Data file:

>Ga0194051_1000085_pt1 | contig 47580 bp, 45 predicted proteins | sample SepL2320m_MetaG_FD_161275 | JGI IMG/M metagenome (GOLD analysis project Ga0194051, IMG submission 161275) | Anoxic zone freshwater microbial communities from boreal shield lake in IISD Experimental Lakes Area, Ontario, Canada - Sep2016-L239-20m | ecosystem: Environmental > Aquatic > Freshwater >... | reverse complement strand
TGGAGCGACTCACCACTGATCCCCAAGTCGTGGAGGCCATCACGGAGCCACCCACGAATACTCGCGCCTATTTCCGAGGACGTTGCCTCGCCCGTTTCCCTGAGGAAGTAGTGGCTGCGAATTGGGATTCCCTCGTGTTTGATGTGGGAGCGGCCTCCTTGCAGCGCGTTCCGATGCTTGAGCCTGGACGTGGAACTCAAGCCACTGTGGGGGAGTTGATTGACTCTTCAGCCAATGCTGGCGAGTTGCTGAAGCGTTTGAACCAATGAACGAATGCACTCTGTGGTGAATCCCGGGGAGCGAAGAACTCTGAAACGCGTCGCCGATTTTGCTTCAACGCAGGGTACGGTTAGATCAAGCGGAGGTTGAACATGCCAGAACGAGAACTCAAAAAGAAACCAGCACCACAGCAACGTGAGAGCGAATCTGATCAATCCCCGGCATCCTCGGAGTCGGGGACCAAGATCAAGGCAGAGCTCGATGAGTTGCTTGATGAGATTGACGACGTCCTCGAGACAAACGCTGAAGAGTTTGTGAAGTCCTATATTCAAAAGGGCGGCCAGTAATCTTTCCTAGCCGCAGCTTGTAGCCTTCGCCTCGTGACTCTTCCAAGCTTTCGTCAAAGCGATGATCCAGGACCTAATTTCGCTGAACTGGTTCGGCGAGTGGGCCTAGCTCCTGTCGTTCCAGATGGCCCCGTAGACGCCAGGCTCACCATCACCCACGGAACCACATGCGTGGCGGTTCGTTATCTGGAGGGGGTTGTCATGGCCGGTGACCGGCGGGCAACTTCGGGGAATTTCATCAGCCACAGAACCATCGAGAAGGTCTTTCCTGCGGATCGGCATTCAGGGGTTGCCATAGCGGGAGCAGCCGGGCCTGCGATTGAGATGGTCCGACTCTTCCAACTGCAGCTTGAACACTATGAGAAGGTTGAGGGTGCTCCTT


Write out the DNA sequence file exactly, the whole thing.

>Ga0194051_1000085_pt1 | contig 47580 bp, 45 predicted proteins | sample SepL2320m_MetaG_FD_161275 | JGI IMG/M metagenome (GOLD analysis project Ga0194051, IMG submission 161275) | Anoxic zone freshwater microbial communities from boreal shield lake in IISD Experimental Lakes Area, Ontario, Canada - Sep2016-L239-20m | ecosystem: Environmental > Aquatic > Freshwater >... | reverse complement strand
TGGAGCGACTCACCACTGATCCCCAAGTCGTGGAGGCCATCACGGAGCCACCCACGAATACTCGCGCCTATTTCCGAGGACGTTGCCTCGCCCGTTTCCCTGAGGAAGTAGTGGCTGCGAATTGGGATTCCCTCGTGTTTGATGTGGGAGCGGCCTCCTTGCAGCGCGTTCCGATGCTTGAGCCTGGACGTGGAACTCAAGCCACTGTGGGGGAGTTGATTGACTCTTCAGCCAATGCTGGCGAGTTGCTGAAGCGTTTGAACCAATGAACGAATGCACTCTGTGGTGAATCCCGGGGAGCGAAGAACTCTGAAACGCGTCGCCGATTTTGCTTCAACGCAGGGTACGGTTAGATCAAGCGGAGGTTGAACATGCCAGAACGAGAACTCAAAAAGAAACCAGCACCACAGCAACGTGAGAGCGAATCTGATCAATCCCCGGCATCCTCGGAGTCGGGGACCAAGATCAAGGCAGAGCTCGATGAGTTGCTTGATGAGATTGACGACGTCCTCGAGACAAACGCTGAAGAGTTTGTGAAGTCCTATATTCAAAAGGGCGGCCAGTAATCTTTCCTAGCCGCAGCTTGTAGCCTTCGCCTCGTGACTCTTCCAAGCTTTCGTCAAAGCGATGATCCAGGACCTAATTTCGCTGAACTGGTTCGGCGAGTGGGCCTAGCTCCTGTCGTTCCAGATGGCCCCGTAGACGCCAGGCTCACCATCACCCACGGAACCACATGCGTGGCGGTTCGTTATCTGGAGGGGGTTGTCATGGCCGGTGACCGGCGGGCAACTTCGGGGAATTTCATCAGCCACAGAACCATCGAGAAGGTCTTTCCTGCGGATCGGCATTCAGGGGTTGCCATAGCGGGAGCAGCCGGGCCTGCGATTGAGATGGTCCGACTCTTCCAACTGCAGCTTGAACACTATGAGAAGGTTGAGGGTGCTCCTT